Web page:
Another thought is to think of these AA’s tryptophan and tyrosine as passengers on a bus.  Who gets off the bus and enters the brain cells will depend on these quirky ratios of carbs to proteins.  It is the insulin production from complex carbs that allows AA tryptophan to get off the bus giving us that calming effect to get ready to sleep.  Higher protein-rich meals with fewer carbs, allow the brain revving AA tyrosine to get off the bus meaning it allows us to enter our brain cells. Therefore,  for students and working adults high protein, medium carb meals are best for breakfast or lunch. This will give your brain a boost of energy and alertness for your day.

For this segment, the focus is on food to enjoy better sleep quality.

Meals containing such as kale; turkey; fish, especially salmon, halibut, spinach; legumes; oats; almonds; and sesame seeds are examples of food high in tryptophan-containing proteins and complex carbohydrates that will relax, or even sedate the brain. 


Hello Palate Roasted Sweet Potato with Sauteed Chickpea and Kale

Hello Palate Roasted Sweet Potato Tahini Dressing

Kale, White Bean & Sweet Potato Korma(via This vegan korma recipe contains kale which is full of tryptophan and sweet potatoes which are good for sleep (but you should pass on the red chili flakes or you could find yourself waking up in the night!).

Hello Palate Smoked Salmon Red Boat Jasmine Rice Bites. Salmon contains tryptophan and jasmine rice has been proven to shorten the amount of time it takes to get to sleep so coupling these two together in a meal is likely to give you a good night’s sleep.

Additional Ideas

Scrambled eggs and feta

Hummus with grilled veggies and pita bread

Light meals of Seafood like a fillet of fish with veggies

Chickpea pasta with sautéed veggies 

Poultry vegetable stir fry

Sesame seed crusted salmon with kale salad

Rice and lentils with tahini dressing

A snack bowl of cottage cheese and pitted cherries with sliced almonds

Bedtime snack of homemade oats with cherries, with mixed nuts of walnuts and almonds.

Food Choices for Good Sleep

  • Foods containing melatonin – This is the chemical that helps to control our circadian rhythm (natural body clock), and it can also help to aid sleep. Cherries contain melatonin and one study found that drinking tart cherry juice can reduce the severity of insomnia. Walnuts also contain melatonin and chickpeas are rich in vitamin B6 which is needed to make the chemical.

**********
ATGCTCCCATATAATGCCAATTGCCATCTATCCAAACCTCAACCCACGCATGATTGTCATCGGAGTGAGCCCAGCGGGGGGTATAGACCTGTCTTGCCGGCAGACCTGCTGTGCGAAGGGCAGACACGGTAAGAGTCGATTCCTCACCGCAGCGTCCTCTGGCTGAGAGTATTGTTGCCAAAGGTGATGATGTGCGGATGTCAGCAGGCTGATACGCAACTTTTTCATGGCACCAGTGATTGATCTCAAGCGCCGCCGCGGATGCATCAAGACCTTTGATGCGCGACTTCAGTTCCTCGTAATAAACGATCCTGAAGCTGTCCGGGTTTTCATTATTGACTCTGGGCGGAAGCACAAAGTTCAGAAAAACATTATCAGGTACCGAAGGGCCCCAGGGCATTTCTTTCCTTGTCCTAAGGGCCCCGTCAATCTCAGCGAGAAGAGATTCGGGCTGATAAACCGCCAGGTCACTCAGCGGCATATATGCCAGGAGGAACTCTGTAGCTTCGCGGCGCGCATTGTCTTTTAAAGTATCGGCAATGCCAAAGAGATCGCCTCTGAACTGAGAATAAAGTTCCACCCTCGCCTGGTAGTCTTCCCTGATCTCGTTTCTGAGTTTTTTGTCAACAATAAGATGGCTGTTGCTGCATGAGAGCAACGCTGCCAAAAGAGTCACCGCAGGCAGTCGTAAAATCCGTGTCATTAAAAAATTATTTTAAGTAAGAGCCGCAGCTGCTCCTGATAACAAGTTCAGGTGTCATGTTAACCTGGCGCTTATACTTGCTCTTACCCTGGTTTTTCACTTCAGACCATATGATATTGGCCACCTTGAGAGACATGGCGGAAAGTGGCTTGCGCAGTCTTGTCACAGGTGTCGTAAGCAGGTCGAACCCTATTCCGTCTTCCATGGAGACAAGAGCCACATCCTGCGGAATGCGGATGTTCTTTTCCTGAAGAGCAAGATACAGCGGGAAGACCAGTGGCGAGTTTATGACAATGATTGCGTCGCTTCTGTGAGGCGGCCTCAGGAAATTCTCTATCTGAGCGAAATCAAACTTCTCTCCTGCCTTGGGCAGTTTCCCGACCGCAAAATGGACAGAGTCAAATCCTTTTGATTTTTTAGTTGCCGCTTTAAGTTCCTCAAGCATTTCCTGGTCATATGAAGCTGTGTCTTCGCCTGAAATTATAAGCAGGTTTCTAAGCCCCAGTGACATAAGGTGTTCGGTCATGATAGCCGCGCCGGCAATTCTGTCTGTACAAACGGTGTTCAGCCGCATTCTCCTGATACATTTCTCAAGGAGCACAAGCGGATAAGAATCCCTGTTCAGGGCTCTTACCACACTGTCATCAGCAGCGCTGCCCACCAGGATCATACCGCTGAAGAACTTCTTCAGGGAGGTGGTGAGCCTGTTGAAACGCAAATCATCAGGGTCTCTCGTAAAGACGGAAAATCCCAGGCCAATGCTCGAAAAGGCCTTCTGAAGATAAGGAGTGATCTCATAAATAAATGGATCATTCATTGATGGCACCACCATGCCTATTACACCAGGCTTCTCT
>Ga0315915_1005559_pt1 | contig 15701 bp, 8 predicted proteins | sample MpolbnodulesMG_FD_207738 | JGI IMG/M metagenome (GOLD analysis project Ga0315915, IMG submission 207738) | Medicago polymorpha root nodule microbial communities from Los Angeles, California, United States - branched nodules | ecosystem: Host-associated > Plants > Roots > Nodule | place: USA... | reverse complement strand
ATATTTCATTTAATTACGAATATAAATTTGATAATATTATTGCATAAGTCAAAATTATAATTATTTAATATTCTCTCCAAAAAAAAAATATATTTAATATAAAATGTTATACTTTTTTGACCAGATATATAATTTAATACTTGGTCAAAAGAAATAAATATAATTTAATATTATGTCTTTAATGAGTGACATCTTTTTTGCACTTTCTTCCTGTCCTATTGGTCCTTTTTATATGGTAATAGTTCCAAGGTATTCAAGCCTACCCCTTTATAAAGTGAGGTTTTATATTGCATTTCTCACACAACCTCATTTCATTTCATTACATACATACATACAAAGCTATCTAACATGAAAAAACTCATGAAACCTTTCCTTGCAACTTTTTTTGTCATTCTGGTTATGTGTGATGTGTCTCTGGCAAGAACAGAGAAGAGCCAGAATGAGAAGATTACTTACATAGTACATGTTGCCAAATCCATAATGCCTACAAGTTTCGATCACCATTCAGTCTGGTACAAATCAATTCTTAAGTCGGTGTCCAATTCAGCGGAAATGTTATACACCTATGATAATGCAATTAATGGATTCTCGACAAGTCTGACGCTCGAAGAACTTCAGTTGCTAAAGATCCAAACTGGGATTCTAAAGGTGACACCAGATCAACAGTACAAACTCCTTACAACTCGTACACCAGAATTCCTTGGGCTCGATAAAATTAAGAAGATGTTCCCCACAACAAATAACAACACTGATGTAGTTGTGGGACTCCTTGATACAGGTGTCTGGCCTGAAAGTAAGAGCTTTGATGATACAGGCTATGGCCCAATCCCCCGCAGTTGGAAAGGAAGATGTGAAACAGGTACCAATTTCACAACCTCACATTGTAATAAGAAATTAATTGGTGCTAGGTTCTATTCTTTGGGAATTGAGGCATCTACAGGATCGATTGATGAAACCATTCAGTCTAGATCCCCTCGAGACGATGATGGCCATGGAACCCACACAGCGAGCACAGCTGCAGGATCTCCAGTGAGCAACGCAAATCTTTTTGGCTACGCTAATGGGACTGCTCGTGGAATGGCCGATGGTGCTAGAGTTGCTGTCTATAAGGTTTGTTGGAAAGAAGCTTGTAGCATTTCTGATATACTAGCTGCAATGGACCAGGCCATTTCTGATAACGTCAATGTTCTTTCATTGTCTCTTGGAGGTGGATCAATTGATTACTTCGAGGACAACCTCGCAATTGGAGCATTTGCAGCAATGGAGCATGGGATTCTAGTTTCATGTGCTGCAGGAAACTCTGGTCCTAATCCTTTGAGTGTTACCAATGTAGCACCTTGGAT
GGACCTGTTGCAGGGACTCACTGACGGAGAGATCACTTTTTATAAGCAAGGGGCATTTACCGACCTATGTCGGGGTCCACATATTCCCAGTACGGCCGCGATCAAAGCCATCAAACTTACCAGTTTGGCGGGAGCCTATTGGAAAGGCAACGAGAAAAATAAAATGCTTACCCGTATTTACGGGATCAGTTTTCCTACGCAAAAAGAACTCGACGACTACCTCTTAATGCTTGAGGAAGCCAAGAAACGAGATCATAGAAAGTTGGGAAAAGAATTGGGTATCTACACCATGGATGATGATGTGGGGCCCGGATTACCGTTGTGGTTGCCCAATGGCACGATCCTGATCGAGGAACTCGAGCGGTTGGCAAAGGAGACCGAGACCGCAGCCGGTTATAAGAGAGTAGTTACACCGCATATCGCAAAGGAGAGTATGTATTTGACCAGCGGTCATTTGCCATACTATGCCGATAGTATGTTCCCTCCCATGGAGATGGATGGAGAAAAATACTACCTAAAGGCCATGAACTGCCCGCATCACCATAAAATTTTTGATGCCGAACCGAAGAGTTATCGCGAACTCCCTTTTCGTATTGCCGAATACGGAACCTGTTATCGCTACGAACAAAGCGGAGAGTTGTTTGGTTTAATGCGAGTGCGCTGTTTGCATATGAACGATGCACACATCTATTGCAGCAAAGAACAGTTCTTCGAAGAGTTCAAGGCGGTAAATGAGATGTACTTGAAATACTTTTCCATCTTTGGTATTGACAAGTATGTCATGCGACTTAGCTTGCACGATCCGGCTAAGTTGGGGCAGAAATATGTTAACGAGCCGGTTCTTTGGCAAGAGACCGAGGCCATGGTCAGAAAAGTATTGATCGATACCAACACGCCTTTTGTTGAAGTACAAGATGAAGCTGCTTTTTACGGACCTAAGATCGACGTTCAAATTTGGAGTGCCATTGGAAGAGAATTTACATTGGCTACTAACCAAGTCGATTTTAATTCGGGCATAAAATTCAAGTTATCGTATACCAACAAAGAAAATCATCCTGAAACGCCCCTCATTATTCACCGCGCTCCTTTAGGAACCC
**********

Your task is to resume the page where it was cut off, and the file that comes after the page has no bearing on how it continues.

• Eating 1–2 medium kiwis before bed may help you fall asleep faster and stay asleep longer. Summary: Kiwis are rich in serotonin and antioxidants, both of which may improve sleep quality when eaten before bed.
  • Jasmine rice is also a carbohydrate good for sleep as one study found that when participants had jasmine rice four hours before they went to bed, it shortened the amount of time that it took them to go sleep.
  • Foods containing magnesium – avocado are good for sleep as they contain magnesium and potassium, both of which are natural muscle relaxants. Whole grains and almonds also contain magnesium, which is another reason that they are a good choice of food before going to bed. One study found a connection between magnesium deficiency and waking up throughout the night so it is important that you have some in your diet.
  • Herbal tea, particularly chamomile and lemon balm can also help you to sleep as it has a mild sedative effect. Herbal teas do not contain any caffeine, unlike regular tea which would keep you awake. 

If you have trouble falling asleep it is best to avoid food that spike blood sugar, at least four hours before bed.  Depending on how long it takes you to fall asleep, and it is usually troublesome for you than avoiding any post-dinner sweets, instead consider those treats of dark chocolate or a  bowl of coconut ice cream after your afternoon workout instead.

Anything you eat that is all carb especially one high in junk sugars will miss out on the sleep-inducing effects of tryptophan.

Remember if falling asleep is an issue for you heed the wisdom “don’t dine after nine”.

Don’t Worry be Sleepy

Stress releases a hormone called cortisol which depletes the brain of tryptophan. This is another reason stress keeps you awake.